RV, travel trailer and camper van manufacturers are refocusing their designs to cater to customers looking for mobile office space.
The rise in remote work prompted by the pandemic, combined with cabin fever caused by stay-at-home orders, has led many people to take up a "work from anywhere" lifestyle that they never had considered before.
Stanford research revealed that 42% of U.S. workers are now working full time from their homes, and that number might continue growing. Along with concerns about flying, the homebound workforce is part of the reason that the RV market has seen skyrocketing demand in recent months.
Just as internet connectivity and workspace availability have become expected of hotels and resorts, consumers now seek the same infrastructure in an RV. Makers such as Bowlus Road Chief and Leisure Travel Vans already are offering remote work-friendly floor plans, while others have changes in the works.
Dean Corrigal of Leisure Travel Vans said that between 30 and 40% of the e-mails his company is receiving come from customers inquiring specifically about the vans' mobile office capabilities.
"I think it's a huge growing segment," he said.
Several other RV manufacturers whose products were not previously optimized for the so-called "digital nomad" segment are now altering their new designs or updating previous builds to accommodate remote work. For Winnebago, this means incorporating features such as improved soundproofing, quieter power systems and ergonomic seating.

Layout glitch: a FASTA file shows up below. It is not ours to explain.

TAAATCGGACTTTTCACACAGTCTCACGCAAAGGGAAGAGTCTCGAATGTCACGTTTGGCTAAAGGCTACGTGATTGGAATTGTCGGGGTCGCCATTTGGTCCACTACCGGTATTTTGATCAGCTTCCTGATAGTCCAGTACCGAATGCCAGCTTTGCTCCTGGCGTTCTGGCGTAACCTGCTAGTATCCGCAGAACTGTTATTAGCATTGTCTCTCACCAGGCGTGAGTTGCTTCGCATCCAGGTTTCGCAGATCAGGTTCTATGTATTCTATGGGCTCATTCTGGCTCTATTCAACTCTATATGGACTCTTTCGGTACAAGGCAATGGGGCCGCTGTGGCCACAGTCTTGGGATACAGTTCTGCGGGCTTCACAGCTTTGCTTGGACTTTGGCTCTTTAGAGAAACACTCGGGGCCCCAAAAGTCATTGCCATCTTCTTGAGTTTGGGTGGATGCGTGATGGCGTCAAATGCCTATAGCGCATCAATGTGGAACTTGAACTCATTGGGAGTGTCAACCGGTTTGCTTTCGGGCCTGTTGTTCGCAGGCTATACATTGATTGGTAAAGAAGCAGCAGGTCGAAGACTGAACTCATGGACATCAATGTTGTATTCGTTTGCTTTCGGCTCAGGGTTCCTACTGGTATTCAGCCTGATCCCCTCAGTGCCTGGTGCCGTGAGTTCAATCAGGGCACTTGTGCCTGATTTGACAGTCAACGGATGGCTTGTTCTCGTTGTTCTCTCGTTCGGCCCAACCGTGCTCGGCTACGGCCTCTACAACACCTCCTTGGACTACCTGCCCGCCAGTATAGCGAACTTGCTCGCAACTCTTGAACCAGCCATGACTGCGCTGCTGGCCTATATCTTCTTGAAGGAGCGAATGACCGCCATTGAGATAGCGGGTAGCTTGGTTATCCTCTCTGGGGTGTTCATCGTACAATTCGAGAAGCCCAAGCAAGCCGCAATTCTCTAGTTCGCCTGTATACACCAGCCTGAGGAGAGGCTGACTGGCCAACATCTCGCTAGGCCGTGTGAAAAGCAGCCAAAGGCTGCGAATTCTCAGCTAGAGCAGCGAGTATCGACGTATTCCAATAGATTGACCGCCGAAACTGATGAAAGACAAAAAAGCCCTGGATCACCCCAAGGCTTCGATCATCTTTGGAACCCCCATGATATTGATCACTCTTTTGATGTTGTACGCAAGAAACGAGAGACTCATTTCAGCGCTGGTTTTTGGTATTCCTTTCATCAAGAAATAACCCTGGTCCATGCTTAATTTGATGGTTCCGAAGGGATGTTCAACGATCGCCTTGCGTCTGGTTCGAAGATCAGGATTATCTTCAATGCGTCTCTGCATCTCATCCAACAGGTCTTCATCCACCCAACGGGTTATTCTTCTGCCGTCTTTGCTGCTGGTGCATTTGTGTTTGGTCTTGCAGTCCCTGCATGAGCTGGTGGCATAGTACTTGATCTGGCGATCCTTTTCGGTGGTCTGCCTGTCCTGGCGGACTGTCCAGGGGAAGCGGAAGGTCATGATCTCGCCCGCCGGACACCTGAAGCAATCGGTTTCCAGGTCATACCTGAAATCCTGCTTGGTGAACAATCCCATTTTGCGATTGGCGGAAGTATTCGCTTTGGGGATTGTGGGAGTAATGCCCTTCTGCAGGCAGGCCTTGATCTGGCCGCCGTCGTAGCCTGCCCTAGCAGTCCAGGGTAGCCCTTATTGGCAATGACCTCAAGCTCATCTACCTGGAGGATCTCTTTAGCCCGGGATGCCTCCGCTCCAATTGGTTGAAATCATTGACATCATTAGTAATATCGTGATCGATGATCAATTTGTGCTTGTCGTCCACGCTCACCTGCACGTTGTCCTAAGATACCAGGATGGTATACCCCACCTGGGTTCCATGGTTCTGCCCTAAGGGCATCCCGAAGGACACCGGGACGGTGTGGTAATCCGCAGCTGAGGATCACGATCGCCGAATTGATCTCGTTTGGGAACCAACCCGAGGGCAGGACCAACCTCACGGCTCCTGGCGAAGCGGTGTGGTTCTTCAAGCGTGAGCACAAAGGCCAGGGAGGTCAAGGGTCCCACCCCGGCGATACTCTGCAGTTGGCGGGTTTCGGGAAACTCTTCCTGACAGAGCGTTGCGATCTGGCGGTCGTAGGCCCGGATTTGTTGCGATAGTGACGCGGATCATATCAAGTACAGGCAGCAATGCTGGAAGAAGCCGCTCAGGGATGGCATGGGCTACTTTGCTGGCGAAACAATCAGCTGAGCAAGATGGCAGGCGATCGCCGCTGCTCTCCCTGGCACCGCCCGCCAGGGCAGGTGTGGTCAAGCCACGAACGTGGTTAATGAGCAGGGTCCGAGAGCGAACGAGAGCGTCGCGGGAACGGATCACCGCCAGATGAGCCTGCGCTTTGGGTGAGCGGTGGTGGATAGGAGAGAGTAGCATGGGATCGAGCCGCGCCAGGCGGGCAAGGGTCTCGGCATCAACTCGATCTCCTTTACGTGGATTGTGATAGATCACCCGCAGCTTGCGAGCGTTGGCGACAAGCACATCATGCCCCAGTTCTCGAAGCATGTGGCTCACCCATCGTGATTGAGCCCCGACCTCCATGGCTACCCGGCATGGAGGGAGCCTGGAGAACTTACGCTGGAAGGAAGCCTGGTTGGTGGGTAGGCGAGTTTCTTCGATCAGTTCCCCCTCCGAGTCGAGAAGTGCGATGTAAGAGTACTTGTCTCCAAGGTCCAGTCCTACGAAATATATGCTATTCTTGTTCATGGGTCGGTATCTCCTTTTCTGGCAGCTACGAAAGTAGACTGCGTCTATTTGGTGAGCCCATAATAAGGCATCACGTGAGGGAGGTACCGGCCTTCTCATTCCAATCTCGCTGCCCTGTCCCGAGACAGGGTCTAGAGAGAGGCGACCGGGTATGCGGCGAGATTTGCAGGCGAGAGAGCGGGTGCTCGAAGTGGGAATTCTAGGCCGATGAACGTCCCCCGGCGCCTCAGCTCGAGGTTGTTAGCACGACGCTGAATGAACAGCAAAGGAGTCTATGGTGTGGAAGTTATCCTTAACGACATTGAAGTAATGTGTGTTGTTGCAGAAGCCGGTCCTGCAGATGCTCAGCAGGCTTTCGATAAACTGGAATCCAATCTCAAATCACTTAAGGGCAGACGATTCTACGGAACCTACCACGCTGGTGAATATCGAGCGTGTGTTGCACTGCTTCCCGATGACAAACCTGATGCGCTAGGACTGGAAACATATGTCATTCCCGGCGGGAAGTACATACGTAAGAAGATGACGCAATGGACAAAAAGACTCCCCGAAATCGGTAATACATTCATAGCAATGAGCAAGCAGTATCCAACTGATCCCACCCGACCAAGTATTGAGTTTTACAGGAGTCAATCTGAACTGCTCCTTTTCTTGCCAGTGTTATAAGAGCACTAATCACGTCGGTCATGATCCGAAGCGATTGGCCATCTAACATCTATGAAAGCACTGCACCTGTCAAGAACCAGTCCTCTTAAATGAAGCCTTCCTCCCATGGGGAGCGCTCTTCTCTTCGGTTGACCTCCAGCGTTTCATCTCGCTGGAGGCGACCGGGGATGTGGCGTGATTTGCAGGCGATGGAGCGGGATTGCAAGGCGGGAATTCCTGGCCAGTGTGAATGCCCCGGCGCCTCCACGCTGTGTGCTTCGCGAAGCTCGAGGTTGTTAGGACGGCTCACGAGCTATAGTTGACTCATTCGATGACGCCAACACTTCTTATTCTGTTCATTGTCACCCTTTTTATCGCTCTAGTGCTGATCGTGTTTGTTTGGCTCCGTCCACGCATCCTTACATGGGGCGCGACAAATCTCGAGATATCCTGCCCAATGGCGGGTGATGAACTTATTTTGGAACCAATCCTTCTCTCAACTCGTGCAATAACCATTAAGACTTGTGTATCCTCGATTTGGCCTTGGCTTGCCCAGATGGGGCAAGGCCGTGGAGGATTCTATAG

"Work from home is now one of the big boxes that product development has to check when they're considering a new product," said Brian Hazelton, vice president at Winnebago.
Interest predates COVID
Even prior to the recent boom, demand for office-style amenities was amplifying.
"As we learned more about the Class B van business, we started to see those demands for connectivity," Hazelton explained. "That customer group was really pushing us to do ... a lot of those things before the COVID pandemic started."
Airstream is taking a similar tack in terms of updating existing floor plans to better accommodate remote work, according to the company's president and CEO, Bob Wheeler. He said that the company already had been planning product inclusions to cater to the digital nomad trend, but that the pandemic has expedited these efforts.
"We tried to look at some of our floor plans and say, 'Where could we carve out a dedicated work area so you don't have to clean up your workday in order to have a meal [at the dinette table]?' " Wheeler said. In order to create desk space within an RV's limited dimensions, the company must adjust other interior amenities, perhaps decreasing the size of dinettes or eliminating a second bed.
"It's not overkill," Wheeler said. "You don't need a 5-foot-wide slab [desk] in your travel trailer, but we find that when we talk to people about the option to have this area where they can set up and leave their work set up, and still live in the rest of the trailer, that's really appealing."